Intoxicated man provides police with false names

A man who provided a false ID to police has been sentenced to a $500 fine for obstructing a peace officer.

A man who provided a false ID to police several times after being found walking intoxicated along Highway 2 has been sentenced to a $500 fine for obstructing a peace officer.

On June 11, 2014 RCMP were dispatched to a suspicious male walking along the highway north of town.

When they arrived, a sheriff was already talking with the man, Abdefati Hassan.

He gave police a name and said he was a wanted man in the United States. The name matched a man wanted in Minnesota. He also gave a second false name.

However, his fingerprints confirmed who he was and told police he is from Edmonton and there were warrants out for his arrest.

By the time Abdefati Hassan was sentenced, he had been in custody for four days. He was given credit for six days and Andreassen decided the time served had fulfilled his obligation to pay the fine.

Impaired driver given high fine

A woman who pled guilty to driving while over the legal limit was sentenced to a one-year driving prohibition and a $1,950 fine in Ponoka provincial court of Friday, May 8, but she has the possibility of working her sentence off.

On March 27, 2015 Ponoka RCMP responded to a complaint of a grey van traveling on Highway 2 and Highway 53, swerving all over the road and hitting ditches on both sides.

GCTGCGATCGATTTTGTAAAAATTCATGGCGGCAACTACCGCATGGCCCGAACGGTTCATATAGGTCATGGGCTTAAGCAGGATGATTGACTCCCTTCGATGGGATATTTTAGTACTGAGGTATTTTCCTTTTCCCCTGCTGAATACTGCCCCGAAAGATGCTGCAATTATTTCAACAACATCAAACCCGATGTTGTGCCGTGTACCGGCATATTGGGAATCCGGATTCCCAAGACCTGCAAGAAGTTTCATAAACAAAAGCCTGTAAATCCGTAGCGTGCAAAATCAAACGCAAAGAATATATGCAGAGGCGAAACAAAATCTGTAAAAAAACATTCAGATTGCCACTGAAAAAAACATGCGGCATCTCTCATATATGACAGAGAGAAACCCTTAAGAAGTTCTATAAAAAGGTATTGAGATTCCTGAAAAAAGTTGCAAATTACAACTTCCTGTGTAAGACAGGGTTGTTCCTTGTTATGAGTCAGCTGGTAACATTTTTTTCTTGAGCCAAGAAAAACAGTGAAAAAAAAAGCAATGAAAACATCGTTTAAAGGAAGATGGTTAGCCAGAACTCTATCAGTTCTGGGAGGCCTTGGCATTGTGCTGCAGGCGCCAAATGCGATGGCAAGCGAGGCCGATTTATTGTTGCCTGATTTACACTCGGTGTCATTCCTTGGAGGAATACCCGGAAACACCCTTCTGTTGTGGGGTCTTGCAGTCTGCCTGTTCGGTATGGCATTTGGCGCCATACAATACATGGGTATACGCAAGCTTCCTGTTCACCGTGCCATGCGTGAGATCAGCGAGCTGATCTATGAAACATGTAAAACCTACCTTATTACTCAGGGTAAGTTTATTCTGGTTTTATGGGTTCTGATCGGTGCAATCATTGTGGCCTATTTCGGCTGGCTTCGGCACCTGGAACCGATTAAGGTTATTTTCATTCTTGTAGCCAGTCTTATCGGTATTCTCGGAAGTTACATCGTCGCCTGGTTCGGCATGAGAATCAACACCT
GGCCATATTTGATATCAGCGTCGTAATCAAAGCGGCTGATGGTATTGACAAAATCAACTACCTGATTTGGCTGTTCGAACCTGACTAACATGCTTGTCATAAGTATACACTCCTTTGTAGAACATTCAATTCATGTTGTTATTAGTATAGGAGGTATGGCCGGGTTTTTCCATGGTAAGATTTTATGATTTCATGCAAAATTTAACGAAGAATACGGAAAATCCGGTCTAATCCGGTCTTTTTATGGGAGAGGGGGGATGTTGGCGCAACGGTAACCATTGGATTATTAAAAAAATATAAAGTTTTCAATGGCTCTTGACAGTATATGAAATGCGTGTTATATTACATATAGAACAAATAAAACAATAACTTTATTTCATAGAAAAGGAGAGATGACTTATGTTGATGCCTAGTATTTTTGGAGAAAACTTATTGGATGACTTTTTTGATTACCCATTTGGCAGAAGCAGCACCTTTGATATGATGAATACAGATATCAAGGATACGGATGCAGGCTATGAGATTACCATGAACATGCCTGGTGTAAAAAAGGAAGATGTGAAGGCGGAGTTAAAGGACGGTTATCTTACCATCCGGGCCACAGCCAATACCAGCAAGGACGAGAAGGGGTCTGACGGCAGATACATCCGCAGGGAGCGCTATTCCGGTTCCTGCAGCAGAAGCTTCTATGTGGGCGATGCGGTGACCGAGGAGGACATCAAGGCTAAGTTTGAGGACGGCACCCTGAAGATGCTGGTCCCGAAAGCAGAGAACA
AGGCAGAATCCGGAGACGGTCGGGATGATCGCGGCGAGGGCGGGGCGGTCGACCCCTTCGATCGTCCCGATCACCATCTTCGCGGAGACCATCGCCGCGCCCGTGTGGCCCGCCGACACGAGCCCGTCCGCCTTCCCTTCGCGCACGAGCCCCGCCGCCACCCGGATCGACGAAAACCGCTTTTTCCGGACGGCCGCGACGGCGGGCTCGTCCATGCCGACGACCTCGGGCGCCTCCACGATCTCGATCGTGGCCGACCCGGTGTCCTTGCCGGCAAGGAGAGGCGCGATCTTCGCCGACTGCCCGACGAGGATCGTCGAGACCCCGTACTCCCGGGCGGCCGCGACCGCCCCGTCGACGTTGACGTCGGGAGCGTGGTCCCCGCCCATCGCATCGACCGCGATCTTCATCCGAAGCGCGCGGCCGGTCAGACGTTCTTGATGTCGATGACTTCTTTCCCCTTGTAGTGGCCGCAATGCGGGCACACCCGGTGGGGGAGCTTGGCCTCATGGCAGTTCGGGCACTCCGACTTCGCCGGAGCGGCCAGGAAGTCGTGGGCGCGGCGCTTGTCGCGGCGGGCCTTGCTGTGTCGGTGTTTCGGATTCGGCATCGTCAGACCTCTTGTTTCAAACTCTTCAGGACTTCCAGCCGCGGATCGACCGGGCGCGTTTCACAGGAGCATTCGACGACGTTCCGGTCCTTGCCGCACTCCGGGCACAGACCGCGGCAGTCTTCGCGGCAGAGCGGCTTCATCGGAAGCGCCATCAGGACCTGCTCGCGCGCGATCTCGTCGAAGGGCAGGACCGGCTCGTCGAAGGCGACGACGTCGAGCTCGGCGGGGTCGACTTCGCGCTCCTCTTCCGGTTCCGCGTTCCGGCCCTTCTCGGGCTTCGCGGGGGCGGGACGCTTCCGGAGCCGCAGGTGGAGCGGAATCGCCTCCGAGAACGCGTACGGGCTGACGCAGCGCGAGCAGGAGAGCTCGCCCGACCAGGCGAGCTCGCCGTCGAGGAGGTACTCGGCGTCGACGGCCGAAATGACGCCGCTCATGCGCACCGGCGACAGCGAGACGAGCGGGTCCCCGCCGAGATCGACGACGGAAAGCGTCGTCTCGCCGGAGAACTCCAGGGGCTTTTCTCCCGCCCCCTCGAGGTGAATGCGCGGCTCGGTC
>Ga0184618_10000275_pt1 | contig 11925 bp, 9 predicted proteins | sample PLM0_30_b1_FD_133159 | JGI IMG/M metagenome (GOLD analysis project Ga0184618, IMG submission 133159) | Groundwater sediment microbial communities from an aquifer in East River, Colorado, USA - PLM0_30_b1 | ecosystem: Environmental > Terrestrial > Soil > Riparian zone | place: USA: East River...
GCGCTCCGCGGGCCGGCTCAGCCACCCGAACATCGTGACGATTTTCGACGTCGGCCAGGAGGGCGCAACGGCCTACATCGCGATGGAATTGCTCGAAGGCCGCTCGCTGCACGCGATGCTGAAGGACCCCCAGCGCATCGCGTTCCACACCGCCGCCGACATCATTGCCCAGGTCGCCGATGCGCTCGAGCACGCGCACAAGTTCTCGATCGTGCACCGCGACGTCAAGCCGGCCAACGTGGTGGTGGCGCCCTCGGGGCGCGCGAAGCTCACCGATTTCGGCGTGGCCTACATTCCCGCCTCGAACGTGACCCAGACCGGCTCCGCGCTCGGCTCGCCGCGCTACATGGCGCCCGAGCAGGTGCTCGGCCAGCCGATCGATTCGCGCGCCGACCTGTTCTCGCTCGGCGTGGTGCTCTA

En route, the officers were advised motorists concerned with driver Michelle Strawberry’s driving pattern had blocked he van and forced it to stop. They had also taken her keys while waiting for the police to arrive.

When RCMP approached the vehicle they smelled a strong odor of alcohol coming from the interior.

Strawberry (25) admitted to having a few drinks a few hours before being stopped and RCMP noticed about 10 open cans in the vehicle.

She was taken back to the detachment, where she provided two breath samples: .17 and .18.

“You’re very lucky you weren’t killed, or dealing with a serious offence,” said Judge W. Andreassen.

“You’re not going to be eligible for the driving interlock ignition program,” he added, referring to her probation.

Intoxicated driver admits to drinking

A woman who was approached by Ponoka RCMP after failing to signal told them she would probably fail a roadside test when officers questioned the smell of alcohol coming from the vehicle was sentenced to a $1,300 fine and a one-year driving prohibition.

On April 24, Ponoka RCMP followed a vehicle that had failed to signal when turning into a parking lot downtown.

When RCMP approached the vehicle an odor of alcohol could be smelled. Joy Simon, 49, stepped out of the vehicle and admitted to drinking.

She was taken to the detachment and provided two .12 breath samples.

“I‘d just like to say I’m really sorry for the mistake I made,” Simon told the court.

Simon pled guilty on her first appearance and had the matter pushed forward from the original first appearance date.

Simon has the opportunity to apply for the Ignition Interlock Program three months into her probation.